It was delicious and I can't wait for Sandy to prepare one for me again!

Garnish: orange twist. Glass: old fashioned. Ice: cubed.
Garnish: orange twist. Glass: old fashioned. Ice: cubed.
Garnish: orange twist. Glass: old fashioned. Ice: cubed.

Garnish: orange twist. Glass: old fashioned. Ice: cubed.

If you are curious, here's the recipe:

  • 50ml Elderflower Cordial
  • 5ml Orange bitter
  • 75ml Vodka
  • 3 to 5 Lemon/Lime drops
  • 1/2 Passion fruit
  • 10ml Vanilla Syrup
  • a splash of lime juice

Thanks a lot to James and his assistant for the lesson and the invaluable tips we learnt during the masterclass!

A Cocktail Masterclass at Kettner's

Disclaimer: we were guests of Surgery PR and Kettner's. All opinions are my own.

Kettner's on Urbanspoon

WC Wine & Charcuterie in Clapham Common

When I heard that the team behind my favourite local coffee shop, Brickwood Coffee & Bread, was going to open a wine bar in Clapham Common I was obviously very curious. And that was before I knew that the bar was located in a 100 year old former public convenience underneath Clapham Common tube station!

WC Wine & Charcuterie opened a few weeks ago and it has already changed the look of the Clapham Common crossroad, thanks to the outdoor seating space behind the station's exit. It's a welcome addition to the area!

WC Wine & Charcuterie in Clapham Common
WC Wine & Charcuterie in Clapham Common
WC Wine & Charcuterie in Clapham Common
WC Wine & Charcuterie in Clapham Common

I went down to WC last week with fellow Claphamite Jacintha, editor of the lifestyle and photography blog Urban Pixxels.

We ordered a glass of Italian white wine from the ever-changing wine list and a cheese & charcuterie board to share. The waiter presented the food to us in great detail, with information about the provenance of the different cheeses and cured meats (mostly sourced from British suppliers). We wiped the board clean, except for the Roquefort which sadly we both left, not being fans of blue cheese…

We had a lovely time and I really enjoyed sitting outdoors having an aperitivo, it all felt so Italian! Prices unfortunately are not very Italian at all: I would have liked to try the Aperol Spritz, but at £9 a glass I thought it felt a bit over-priced.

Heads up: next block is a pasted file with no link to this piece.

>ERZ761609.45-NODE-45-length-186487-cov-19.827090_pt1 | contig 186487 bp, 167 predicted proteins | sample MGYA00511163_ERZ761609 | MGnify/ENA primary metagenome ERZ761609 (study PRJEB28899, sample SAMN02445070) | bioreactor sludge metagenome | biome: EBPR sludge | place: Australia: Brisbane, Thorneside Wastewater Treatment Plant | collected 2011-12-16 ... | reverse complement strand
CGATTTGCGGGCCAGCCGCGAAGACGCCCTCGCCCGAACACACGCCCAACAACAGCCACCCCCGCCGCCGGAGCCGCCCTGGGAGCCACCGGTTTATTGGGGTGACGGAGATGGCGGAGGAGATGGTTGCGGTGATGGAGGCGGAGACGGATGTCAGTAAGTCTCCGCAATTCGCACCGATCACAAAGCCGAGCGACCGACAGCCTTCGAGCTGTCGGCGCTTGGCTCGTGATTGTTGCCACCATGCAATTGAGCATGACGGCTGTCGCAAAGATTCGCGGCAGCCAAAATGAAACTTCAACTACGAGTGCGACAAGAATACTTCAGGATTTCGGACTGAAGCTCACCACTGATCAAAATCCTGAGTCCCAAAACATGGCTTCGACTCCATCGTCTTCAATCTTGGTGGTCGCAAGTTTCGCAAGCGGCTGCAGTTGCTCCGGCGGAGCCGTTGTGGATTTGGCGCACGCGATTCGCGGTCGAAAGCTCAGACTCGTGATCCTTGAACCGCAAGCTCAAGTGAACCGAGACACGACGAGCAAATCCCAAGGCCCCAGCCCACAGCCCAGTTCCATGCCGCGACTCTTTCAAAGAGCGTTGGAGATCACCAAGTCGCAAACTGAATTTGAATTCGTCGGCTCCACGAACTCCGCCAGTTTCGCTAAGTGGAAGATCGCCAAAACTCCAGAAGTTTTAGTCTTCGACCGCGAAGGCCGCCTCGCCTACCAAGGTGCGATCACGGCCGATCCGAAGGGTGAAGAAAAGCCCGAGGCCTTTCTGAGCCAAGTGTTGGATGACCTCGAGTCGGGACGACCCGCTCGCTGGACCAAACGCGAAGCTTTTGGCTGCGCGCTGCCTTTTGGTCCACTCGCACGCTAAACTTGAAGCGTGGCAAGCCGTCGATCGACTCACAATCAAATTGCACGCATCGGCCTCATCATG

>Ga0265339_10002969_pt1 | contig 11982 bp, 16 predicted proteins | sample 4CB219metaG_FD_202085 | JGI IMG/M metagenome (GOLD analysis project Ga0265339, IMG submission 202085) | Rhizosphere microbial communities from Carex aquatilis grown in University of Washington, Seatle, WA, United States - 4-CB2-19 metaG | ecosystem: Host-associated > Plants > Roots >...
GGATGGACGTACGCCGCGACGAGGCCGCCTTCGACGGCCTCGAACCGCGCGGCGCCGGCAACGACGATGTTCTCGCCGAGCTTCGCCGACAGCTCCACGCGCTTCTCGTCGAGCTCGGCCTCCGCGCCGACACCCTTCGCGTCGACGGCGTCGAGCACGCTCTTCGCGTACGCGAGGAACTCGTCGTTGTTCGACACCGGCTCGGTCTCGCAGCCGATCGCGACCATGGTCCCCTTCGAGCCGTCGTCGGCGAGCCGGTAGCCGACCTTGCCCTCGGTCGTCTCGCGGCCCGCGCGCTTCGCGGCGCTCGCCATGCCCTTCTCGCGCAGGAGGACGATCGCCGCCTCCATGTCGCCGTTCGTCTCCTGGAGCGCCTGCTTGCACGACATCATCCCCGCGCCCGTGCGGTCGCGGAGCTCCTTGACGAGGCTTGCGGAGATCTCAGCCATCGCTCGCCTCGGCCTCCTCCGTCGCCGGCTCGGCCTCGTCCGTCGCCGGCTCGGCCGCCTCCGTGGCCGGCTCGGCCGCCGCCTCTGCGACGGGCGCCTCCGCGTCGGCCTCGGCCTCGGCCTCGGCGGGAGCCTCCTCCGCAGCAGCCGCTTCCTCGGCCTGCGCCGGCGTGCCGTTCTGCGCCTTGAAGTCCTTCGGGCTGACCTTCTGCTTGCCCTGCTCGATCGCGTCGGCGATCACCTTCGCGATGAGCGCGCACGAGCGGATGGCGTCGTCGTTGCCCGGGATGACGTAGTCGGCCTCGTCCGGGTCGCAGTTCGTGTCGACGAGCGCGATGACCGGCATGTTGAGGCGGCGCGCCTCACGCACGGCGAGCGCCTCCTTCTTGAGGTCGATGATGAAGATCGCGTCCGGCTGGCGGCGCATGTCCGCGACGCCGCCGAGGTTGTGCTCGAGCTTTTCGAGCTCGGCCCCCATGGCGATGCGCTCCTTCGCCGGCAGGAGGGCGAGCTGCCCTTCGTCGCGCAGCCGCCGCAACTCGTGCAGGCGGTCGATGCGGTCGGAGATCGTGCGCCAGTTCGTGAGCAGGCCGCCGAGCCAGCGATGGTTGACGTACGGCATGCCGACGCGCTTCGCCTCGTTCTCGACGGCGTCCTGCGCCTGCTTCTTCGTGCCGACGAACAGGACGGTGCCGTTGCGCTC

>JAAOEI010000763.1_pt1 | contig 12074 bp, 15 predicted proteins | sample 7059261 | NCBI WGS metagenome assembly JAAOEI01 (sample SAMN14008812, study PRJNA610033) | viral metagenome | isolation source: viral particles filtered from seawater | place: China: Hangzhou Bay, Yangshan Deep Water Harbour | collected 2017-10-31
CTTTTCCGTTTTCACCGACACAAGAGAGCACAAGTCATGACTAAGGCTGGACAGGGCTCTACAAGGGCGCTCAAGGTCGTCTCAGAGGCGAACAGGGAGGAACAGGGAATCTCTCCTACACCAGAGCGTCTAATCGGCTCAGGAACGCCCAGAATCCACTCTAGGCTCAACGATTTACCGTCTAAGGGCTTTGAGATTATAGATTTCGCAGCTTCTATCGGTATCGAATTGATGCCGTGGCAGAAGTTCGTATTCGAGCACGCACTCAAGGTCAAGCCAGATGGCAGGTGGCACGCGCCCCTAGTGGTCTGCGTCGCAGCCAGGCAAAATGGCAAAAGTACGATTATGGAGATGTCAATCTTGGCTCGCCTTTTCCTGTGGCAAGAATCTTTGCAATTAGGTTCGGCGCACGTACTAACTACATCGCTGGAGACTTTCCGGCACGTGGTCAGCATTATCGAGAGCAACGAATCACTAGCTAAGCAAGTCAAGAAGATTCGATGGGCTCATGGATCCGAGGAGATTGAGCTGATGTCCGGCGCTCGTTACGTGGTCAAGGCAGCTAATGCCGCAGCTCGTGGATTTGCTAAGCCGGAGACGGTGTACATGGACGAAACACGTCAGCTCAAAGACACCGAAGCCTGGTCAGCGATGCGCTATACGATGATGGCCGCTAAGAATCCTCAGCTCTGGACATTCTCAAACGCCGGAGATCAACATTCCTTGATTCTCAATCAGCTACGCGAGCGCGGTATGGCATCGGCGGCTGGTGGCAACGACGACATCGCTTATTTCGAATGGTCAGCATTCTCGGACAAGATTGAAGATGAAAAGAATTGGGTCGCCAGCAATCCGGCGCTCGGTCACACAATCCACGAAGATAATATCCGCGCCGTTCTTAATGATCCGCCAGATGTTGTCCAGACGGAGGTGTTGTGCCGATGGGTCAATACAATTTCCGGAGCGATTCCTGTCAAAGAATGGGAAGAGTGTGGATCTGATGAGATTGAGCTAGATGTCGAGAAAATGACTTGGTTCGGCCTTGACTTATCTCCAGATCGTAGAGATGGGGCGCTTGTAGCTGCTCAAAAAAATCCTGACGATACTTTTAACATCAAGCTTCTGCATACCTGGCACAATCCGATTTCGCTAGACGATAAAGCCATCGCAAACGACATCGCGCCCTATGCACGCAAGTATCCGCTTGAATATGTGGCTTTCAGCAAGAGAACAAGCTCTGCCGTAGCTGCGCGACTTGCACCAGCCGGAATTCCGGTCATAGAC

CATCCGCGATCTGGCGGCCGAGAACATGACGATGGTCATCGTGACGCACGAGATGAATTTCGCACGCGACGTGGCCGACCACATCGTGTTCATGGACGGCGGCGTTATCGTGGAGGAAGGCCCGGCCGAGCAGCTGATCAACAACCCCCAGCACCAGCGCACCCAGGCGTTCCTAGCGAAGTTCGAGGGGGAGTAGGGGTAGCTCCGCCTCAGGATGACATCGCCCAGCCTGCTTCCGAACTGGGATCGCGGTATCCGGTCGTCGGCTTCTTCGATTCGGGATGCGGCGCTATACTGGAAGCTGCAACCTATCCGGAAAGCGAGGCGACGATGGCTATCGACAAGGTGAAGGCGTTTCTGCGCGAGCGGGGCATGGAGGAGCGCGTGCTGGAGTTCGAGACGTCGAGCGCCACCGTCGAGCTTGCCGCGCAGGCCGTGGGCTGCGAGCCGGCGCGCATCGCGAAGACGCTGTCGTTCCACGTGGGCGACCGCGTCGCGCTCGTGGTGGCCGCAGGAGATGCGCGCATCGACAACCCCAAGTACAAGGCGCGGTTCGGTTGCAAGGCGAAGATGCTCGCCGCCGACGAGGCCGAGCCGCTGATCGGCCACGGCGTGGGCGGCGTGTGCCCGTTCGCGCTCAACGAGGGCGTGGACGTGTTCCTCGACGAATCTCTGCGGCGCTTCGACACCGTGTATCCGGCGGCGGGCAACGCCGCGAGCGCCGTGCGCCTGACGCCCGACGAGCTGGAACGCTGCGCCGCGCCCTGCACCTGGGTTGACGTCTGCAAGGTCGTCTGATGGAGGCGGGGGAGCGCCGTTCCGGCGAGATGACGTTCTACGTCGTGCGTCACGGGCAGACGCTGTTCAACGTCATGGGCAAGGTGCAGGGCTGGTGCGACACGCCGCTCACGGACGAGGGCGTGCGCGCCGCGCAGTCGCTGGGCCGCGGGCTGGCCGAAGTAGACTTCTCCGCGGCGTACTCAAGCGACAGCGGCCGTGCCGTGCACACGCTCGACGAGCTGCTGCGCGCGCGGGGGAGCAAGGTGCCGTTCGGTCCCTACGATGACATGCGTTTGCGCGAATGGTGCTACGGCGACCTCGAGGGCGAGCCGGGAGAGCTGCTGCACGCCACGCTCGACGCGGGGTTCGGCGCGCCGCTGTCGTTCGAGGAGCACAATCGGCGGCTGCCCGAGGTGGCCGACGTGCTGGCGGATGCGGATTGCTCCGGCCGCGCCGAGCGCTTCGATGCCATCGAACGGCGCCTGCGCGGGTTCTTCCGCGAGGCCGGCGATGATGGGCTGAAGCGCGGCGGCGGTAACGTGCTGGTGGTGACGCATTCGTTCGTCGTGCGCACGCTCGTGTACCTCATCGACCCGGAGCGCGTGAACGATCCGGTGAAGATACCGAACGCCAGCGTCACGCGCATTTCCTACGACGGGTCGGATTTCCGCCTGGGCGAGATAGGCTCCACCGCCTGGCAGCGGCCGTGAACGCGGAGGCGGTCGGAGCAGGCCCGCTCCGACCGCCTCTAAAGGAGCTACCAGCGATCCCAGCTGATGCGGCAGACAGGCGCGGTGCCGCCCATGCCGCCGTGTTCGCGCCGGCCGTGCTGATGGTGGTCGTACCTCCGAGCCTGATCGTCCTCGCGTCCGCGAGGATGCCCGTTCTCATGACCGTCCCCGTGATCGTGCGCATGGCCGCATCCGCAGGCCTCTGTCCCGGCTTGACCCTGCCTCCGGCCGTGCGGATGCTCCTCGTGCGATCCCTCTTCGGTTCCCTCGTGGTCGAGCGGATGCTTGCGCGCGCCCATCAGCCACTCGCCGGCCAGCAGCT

Anyway, this is London and WC is in a prime location, so I was happy to pay the price for a nice evening out.

WC Wine & Charcuterie in Clapham Common
WC Wine & Charcuterie in Clapham Common
WC Wine & Charcuterie in Clapham Common
WC Wine & Charcuterie in Clapham Common
WC Wine & Charcuterie in Clapham Common

The amazing part obviously is the bar downstairs, which the owners worked on for two years to clean, restore and bring back to life as a charming wine bar. Everything that could be saved from the previous incarnation of public toilet has been kept there, from the wall tiles to the sky windows located at street level. Thanks to these sources of natural light WC is not as cavernous and dark as you might expect. It's also not too small either, in fact it apparently can sit up to 40 people.

The bar is nicely decorated with quirky beer tabs and cured meats hanging from the top railings. I was pretty impressed by it and I can certainly imagine myself spending many winter evenings down there with a glass of wine in my hand! I'm looking forward to it actually!

WC Wine & Charcuterie in Clapham Common
WC Wine & Charcuterie in Clapham Common
WC Wine & Charcuterie in Clapham Common
WC Wine & Charcuterie in Clapham Common
WC Wine & Charcuterie in Clapham Common
WC Wine & Charcuterie in Clapham Common

WC, The Pavement, Clapham Common, Clapham, SW4 7AA. Open seven days a week from 6pm til late Mon-Fri and from 12pm til late on Sat-Sun.

Wc - Wine & Charcuterie on Urbanspoon